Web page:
Vaccines contain “safe” microorganisms that are injected into a pig to prepare its immune system to resist diseases. The safe microorganisms in vaccines are either killed or modified-live. This means they will activate the immune system but not cause the disease. A vaccination raises the pig’s immunity level by increasing its available antibodies to fight disease.

Second and third vaccinations for the same disease are called boosters. Boosters help to further increase the immunity level. Boosters are required for many vaccinations to be effective. Follow the vaccine label instructions for the timing of boosters.

In order to be effective, vaccines must be administered properly. Use the proper needle size for the age of the pig and the type of injection. Do not give injections in the ham, as damage to the ham can occur. Give intramuscular injections in the neck just behind and below the ear. Give subcutaneous injections in the loose flaps of skin in the flank or elbow.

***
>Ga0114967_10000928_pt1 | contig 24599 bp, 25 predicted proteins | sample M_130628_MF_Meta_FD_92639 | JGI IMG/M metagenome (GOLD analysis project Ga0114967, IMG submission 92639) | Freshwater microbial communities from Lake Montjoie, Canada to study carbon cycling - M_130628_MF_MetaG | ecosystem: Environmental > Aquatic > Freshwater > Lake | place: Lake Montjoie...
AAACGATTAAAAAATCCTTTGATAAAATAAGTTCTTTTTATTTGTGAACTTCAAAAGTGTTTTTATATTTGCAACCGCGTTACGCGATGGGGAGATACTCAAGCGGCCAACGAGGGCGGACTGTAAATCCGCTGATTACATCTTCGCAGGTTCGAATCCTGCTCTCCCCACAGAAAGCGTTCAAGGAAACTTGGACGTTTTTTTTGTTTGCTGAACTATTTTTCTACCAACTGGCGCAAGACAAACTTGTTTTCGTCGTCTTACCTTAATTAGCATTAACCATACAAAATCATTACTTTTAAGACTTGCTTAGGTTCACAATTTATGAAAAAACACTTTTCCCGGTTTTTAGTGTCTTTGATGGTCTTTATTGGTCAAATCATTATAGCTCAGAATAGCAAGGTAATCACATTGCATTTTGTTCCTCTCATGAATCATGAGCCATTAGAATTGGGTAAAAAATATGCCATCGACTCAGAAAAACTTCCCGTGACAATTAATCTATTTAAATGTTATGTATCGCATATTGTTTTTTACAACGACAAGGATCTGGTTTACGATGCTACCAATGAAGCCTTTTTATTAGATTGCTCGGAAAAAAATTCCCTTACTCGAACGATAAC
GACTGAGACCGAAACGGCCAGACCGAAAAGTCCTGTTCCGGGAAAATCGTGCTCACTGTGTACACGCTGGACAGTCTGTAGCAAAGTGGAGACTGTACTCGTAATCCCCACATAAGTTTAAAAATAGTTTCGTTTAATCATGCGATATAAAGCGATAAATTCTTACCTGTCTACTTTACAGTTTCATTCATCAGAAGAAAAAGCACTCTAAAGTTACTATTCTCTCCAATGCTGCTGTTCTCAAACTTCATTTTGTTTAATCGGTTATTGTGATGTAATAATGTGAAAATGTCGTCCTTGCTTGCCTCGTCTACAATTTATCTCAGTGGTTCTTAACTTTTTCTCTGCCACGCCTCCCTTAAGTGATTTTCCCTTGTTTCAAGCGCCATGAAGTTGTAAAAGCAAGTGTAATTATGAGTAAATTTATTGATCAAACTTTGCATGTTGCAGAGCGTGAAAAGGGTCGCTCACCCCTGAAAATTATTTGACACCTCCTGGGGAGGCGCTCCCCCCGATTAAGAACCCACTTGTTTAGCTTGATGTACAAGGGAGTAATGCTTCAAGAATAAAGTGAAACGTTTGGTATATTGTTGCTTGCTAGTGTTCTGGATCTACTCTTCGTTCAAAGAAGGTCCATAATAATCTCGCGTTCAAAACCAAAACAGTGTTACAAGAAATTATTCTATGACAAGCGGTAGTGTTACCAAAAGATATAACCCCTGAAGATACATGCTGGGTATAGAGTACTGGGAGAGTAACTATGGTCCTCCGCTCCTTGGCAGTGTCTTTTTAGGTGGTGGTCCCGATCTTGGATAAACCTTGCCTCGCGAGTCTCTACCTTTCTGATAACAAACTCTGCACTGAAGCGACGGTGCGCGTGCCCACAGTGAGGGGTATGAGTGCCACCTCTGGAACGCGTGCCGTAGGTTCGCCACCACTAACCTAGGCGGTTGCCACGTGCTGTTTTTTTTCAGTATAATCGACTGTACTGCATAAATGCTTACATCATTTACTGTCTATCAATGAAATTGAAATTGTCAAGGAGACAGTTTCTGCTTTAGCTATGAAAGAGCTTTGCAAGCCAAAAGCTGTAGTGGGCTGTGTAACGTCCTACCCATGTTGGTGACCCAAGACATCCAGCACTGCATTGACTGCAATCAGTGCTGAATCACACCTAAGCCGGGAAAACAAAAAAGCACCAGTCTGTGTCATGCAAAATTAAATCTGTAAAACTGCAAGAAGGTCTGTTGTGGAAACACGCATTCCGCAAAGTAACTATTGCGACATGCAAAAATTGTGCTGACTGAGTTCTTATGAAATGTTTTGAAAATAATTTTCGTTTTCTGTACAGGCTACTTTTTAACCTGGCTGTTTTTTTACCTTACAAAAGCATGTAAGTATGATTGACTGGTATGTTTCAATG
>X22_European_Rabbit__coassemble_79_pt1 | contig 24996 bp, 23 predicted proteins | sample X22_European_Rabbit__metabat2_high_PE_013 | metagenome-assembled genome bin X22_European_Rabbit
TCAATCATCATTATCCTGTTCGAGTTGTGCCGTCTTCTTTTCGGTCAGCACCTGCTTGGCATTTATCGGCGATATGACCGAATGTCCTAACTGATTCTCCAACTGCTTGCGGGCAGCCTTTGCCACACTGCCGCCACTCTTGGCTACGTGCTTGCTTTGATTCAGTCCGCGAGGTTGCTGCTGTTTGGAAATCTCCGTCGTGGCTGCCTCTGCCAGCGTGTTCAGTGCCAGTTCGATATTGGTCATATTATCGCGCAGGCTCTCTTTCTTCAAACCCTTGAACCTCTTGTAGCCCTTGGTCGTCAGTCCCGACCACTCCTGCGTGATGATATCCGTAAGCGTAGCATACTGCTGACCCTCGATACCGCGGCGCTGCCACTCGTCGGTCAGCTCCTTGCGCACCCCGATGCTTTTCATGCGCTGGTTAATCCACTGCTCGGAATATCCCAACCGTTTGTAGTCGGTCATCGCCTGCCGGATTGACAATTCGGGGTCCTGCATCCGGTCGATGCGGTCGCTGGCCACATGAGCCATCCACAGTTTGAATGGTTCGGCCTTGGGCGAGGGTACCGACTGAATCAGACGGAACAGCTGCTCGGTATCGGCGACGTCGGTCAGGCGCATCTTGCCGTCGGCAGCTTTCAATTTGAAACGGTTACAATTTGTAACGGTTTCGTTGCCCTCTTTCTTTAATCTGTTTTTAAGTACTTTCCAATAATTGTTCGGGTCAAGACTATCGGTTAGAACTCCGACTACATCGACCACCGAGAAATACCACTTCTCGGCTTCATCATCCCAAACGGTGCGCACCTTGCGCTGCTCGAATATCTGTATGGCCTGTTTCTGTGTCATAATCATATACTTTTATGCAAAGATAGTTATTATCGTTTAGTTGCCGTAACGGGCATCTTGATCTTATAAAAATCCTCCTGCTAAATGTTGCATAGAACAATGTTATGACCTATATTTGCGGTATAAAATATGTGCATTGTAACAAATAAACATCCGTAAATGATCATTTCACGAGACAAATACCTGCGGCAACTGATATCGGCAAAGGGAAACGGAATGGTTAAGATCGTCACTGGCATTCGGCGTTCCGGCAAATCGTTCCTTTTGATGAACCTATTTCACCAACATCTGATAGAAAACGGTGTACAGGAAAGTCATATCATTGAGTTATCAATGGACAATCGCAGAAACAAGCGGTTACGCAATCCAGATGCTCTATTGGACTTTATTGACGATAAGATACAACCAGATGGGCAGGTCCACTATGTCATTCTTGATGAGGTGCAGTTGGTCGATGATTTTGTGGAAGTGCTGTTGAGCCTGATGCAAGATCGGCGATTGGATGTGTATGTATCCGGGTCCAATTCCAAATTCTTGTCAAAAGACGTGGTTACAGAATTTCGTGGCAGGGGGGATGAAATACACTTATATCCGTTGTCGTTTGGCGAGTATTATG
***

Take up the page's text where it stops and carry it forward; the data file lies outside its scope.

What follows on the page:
Before bringing the pigs home, ask the seller what vaccinations were already given. This will help you decide what other vaccinations or boosters are needed.

It is especially important that show pigs have boosters prior to a fair or show. It takes from 10 to 21 days after vaccination for the pig to develop a protective immune response. The exact length of time depends on the pig’s age, the type of vaccine, and whether the pig has been vaccinated before.

It also is important to treat pigs for internal and external parasites. In many cases, sanitation, proper feeding, and comfortable housing will reduce the potential for serious disease outbreaks.

As the pigs grow and summer arrives, be sure to provide plenty of water, shade, and adequate ventilation. Excessive heat can stress pigs as much as cold does.